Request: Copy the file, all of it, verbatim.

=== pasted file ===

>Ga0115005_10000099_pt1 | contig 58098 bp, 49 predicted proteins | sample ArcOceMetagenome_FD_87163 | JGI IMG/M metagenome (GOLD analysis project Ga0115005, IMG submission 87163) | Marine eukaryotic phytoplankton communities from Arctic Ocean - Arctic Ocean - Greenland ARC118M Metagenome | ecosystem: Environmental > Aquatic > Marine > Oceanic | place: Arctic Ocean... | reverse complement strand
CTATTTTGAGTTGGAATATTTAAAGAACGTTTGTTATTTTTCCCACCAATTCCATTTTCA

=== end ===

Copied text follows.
>Ga0115005_10000099_pt1 | contig 58098 bp, 49 predicted proteins | sample ArcOceMetagenome_FD_87163 | JGI IMG/M metagenome (GOLD analysis project Ga0115005, IMG submission 87163) | Marine eukaryotic phytoplankton communities from Arctic Ocean - Arctic Ocean - Greenland ARC118M Metagenome | ecosystem: Environmental > Aquatic > Marine > Oceanic | place: Arctic Ocean... | reverse complement strand
CTATTTTGAGTTGGAATATTTAAAGAACGTTTGTTATTTTTCCCACCAATTCCATTTTCA